There is no singular test for CRPS, but hopefully, your doctor recognizes your symptoms and starts pain medications and also starts testing you right away to find out if it is CRPS. These tests include:

  • Bone scan: This will show if there are any bone changes
  • Sympathetic nervous system tests: This test will check for problems with your sympathetic nervous system.
  • X-rays: Also checks for any bone changes
  • Magnetic resonance imaging (MRI): Test to see if there are any tissue changes-
  • Quantitative sudomotor axon reflex test QSART)- This basically tests the amount of sweat coming from the affected limb
  • Thermography: This test will show temperature changes

These tests and your symptoms will or will not point to a diagnosis of CRPS. If the tests point towards a diagnosis of CRPS and you already started to take proper pain medications and continued using the affected limb normally, it is possible to stop CRPS before it even starts.

What Does This Diagnosis Mean to You?

Too many times the disease is misdiagnosed or not diagnosed quickly enough and is often misunderstood by medical professionals. It is in your best interest to learn everything you can about the disease and be your own medical advocate. Research and study the disease, the more you know, the better off you will be.

The treatment plan will include but is not limited to physical therapy, Psychotherapy, and nerve blocks.

If you and your doctor are unable to stop the CRPS from progressing, do not get discouraged, stay positive and realize you can still beat it. This is the time to buckle down and keep fighting every single day, hour, and minute.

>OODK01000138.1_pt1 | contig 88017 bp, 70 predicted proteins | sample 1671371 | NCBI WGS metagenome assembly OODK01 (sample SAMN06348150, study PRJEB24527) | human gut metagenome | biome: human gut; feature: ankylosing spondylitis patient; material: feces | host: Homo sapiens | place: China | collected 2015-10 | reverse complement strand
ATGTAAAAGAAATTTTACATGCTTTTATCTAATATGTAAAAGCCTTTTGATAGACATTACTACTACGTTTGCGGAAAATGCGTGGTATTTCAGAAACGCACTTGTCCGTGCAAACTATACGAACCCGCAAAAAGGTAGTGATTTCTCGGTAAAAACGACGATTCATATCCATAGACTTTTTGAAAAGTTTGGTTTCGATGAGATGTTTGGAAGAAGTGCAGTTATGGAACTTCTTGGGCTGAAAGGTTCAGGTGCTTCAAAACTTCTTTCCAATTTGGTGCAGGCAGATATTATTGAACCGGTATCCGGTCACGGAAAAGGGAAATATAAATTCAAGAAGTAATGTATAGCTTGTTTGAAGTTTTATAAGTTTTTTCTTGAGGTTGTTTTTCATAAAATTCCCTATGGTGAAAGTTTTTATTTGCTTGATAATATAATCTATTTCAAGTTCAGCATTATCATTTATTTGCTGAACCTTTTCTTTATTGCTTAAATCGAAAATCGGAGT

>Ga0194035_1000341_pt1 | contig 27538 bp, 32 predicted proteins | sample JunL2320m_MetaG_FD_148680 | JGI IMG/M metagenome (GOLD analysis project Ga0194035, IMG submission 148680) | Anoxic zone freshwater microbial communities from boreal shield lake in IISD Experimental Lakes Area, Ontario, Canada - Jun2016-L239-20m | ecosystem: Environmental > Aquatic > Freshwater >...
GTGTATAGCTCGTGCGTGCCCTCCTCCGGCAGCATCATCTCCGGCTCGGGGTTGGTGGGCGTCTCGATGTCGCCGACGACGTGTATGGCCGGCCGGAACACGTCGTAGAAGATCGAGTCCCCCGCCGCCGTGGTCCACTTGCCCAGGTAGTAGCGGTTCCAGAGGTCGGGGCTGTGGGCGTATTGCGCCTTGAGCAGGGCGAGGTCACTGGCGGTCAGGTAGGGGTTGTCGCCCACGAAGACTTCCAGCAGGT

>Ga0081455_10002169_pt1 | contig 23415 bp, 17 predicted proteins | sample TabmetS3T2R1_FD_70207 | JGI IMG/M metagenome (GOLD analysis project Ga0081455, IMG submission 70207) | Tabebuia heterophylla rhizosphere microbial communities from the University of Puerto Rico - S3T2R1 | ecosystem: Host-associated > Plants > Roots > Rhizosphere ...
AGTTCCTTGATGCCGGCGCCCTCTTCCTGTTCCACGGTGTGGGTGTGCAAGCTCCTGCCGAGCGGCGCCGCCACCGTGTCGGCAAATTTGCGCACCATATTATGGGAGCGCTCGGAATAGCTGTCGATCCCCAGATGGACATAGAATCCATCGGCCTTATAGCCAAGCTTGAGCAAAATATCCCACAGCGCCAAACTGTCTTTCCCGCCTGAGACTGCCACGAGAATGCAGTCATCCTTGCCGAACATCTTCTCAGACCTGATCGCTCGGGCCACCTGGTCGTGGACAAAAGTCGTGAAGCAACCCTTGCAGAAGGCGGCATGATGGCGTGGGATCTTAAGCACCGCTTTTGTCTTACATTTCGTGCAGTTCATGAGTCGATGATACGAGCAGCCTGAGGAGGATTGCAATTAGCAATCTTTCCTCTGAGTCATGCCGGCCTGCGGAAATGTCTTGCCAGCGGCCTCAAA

You must be ready for what is going to happen to you both physically and emotionally, for this may the hardest thing you have ever encountered in your life.

Your medications, which might include Gabapentin, Lyrica, Celebrex, and whatever else you and your doctor agree will help. The medications should help with the pain a bit, but please understand that you will have never felt anything like it in your life. The Mcgill Pain Index shows that CRPS is more painful than amputating a finger or toe with any anesthesia.

If you haven't already, you will encounter some or all of the symptoms listed above. The pictures to the right show what Complex Regional Pain Syndrome can do to an affected leg and foot. As you can see there is discoloration, swelling, shininess, and blotching of the skin. There can also be abnormal nail and hair growth. The extremity gets very cold and clammy to the touch. The skin will be very sweaty at times also and skin sensitivity will be unimaginable.